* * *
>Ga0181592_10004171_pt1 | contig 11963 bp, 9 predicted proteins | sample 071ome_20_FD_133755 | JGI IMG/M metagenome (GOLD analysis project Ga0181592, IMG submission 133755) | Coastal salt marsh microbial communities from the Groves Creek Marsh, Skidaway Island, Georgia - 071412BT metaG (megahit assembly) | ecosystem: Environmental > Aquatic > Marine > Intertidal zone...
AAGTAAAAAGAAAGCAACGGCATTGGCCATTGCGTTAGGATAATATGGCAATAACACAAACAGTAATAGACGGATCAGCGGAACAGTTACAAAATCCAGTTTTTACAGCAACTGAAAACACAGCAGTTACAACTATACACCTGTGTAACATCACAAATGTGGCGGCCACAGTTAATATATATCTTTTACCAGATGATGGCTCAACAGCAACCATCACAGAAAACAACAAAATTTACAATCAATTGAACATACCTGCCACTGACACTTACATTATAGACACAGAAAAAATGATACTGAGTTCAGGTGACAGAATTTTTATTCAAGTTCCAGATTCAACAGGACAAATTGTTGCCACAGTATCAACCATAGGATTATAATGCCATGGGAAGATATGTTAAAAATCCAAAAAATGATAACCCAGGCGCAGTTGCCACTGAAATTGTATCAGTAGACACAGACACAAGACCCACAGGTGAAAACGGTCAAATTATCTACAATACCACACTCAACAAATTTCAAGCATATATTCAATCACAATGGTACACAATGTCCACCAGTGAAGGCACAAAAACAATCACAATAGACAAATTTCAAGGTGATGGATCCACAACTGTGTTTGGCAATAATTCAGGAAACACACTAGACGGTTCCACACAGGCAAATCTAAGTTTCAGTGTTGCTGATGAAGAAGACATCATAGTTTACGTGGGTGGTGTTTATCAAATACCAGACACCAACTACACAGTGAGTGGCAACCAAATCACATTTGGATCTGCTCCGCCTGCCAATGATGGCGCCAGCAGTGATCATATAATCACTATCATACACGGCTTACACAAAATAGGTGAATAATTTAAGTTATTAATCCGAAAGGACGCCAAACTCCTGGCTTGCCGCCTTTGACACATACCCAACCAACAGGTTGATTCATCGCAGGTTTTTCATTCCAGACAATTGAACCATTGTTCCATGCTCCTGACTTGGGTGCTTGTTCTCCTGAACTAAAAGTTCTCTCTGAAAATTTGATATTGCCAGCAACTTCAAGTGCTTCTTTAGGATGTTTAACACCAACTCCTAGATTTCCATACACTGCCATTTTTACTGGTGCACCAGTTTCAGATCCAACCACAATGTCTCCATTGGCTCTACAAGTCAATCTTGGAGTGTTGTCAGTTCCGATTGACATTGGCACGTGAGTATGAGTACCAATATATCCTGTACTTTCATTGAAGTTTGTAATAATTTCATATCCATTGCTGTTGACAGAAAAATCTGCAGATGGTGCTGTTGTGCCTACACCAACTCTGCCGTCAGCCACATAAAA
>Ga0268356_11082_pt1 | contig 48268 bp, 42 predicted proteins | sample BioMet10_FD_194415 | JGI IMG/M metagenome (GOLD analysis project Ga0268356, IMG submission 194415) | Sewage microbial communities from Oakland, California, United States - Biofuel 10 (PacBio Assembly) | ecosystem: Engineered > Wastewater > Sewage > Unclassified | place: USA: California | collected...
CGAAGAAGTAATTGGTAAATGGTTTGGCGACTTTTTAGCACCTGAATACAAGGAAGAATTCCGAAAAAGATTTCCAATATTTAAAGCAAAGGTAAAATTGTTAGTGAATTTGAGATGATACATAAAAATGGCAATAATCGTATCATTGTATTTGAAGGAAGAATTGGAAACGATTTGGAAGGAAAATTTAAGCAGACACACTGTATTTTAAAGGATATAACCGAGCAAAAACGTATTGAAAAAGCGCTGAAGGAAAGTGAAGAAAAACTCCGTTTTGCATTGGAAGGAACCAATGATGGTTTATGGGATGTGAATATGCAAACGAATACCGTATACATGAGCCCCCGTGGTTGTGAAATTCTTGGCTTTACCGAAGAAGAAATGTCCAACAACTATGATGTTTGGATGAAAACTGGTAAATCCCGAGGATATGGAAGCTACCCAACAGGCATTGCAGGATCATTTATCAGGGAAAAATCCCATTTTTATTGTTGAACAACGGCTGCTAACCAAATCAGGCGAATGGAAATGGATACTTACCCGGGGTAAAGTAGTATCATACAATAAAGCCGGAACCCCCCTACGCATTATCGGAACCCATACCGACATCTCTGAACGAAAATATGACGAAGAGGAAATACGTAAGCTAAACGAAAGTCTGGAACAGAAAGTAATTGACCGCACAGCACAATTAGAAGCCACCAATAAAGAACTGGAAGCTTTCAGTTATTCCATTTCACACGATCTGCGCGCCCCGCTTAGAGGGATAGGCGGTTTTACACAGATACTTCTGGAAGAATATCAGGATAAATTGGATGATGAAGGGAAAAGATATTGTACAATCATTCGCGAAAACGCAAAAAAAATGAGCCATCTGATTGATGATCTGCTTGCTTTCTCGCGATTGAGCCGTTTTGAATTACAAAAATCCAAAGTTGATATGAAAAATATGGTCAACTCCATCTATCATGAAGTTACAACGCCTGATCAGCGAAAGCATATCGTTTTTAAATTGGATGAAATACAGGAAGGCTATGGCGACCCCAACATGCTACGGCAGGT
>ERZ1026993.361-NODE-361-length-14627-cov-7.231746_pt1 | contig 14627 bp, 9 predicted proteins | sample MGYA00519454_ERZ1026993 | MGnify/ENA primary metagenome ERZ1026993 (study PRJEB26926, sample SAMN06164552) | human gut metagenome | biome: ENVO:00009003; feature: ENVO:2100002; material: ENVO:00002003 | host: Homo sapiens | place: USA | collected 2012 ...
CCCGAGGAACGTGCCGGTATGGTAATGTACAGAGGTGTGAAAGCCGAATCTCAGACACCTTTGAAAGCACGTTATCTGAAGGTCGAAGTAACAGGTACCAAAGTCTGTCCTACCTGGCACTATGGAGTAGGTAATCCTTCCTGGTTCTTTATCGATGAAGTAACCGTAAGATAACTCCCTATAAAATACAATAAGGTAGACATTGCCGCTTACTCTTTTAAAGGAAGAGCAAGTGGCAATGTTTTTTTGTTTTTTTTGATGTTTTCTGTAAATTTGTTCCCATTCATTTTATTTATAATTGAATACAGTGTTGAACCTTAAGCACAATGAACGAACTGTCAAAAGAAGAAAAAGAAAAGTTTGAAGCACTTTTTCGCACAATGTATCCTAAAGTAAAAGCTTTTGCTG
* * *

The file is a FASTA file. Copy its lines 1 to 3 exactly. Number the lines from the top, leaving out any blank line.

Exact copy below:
>Ga0181592_10004171_pt1 | contig 11963 bp, 9 predicted proteins | sample 071ome_20_FD_133755 | JGI IMG/M metagenome (GOLD analysis project Ga0181592, IMG submission 133755) | Coastal salt marsh microbial communities from the Groves Creek Marsh, Skidaway Island, Georgia - 071412BT metaG (megahit assembly) | ecosystem: Environmental > Aquatic > Marine > Intertidal zone...
AAGTAAAAAGAAAGCAACGGCATTGGCCATTGCGTTAGGATAATATGGCAATAACACAAACAGTAATAGACGGATCAGCGGAACAGTTACAAAATCCAGTTTTTACAGCAACTGAAAACACAGCAGTTACAACTATACACCTGTGTAACATCACAAATGTGGCGGCCACAGTTAATATATATCTTTTACCAGATGATGGCTCAACAGCAACCATCACAGAAAACAACAAAATTTACAATCAATTGAACATACCTGCCACTGACACTTACATTATAGACACAGAAAAAATGATACTGAGTTCAGGTGACAGAATTTTTATTCAAGTTCCAGATTCAACAGGACAAATTGTTGCCACAGTATCAACCATAGGATTATAATGCCATGGGAAGATATGTTAAAAATCCAAAAAATGATAACCCAGGCGCAGTTGCCACTGAAATTGTATCAGTAGACACAGACACAAGACCCACAGGTGAAAACGGTCAAATTATCTACAATACCACACTCAACAAATTTCAAGCATATATTCAATCACAATGGTACACAATGTCCACCAGTGAAGGCACAAAAACAATCACAATAGACAAATTTCAAGGTGATGGATCCACAACTGTGTTTGGCAATAATTCAGGAAACACACTAGACGGTTCCACACAGGCAAATCTAAGTTTCAGTGTTGCTGATGAAGAAGACATCATAGTTTACGTGGGTGGTGTTTATCAAATACCAGACACCAACTACACAGTGAGTGGCAACCAAATCACATTTGGATCTGCTCCGCCTGCCAATGATGGCGCCAGCAGTGATCATATAATCACTATCATACACGGCTTACACAAAATAGGTGAATAATTTAAGTTATTAATCCGAAAGGACGCCAAACTCCTGGCTTGCCGCCTTTGACACATACCCAACCAACAGGTTGATTCATCGCAGGTTTTTCATTCCAGACAATTGAACCATTGTTCCATGCTCCTGACTTGGGTGCTTGTTCTCCTGAACTAAAAGTTCTCTCTGAAAATTTGATATTGCCAGCAACTTCAAGTGCTTCTTTAGGATGTTTAACACCAACTCCTAGATTTCCATACACTGCCATTTTTACTGGTGCACCAGTTTCAGATCCAACCACAATGTCTCCATTGGCTCTACAAGTCAATCTTGGAGTGTTGTCAGTTCCGATTGACATTGGCACGTGAGTATGAGTACCAATATATCCTGTACTTTCATTGAAGTTTGTAATAATTTCATATCCATTGCTGTTGACAGAAAAATCTGCAGATGGTGCTGTTGTGCCTACACCAACTCTGCCGTCAGCCACATAAAA
>Ga0268356_11082_pt1 | contig 48268 bp, 42 predicted proteins | sample BioMet10_FD_194415 | JGI IMG/M metagenome (GOLD analysis project Ga0268356, IMG submission 194415) | Sewage microbial communities from Oakland, California, United States - Biofuel 10 (PacBio Assembly) | ecosystem: Engineered > Wastewater > Sewage > Unclassified | place: USA: California | collected...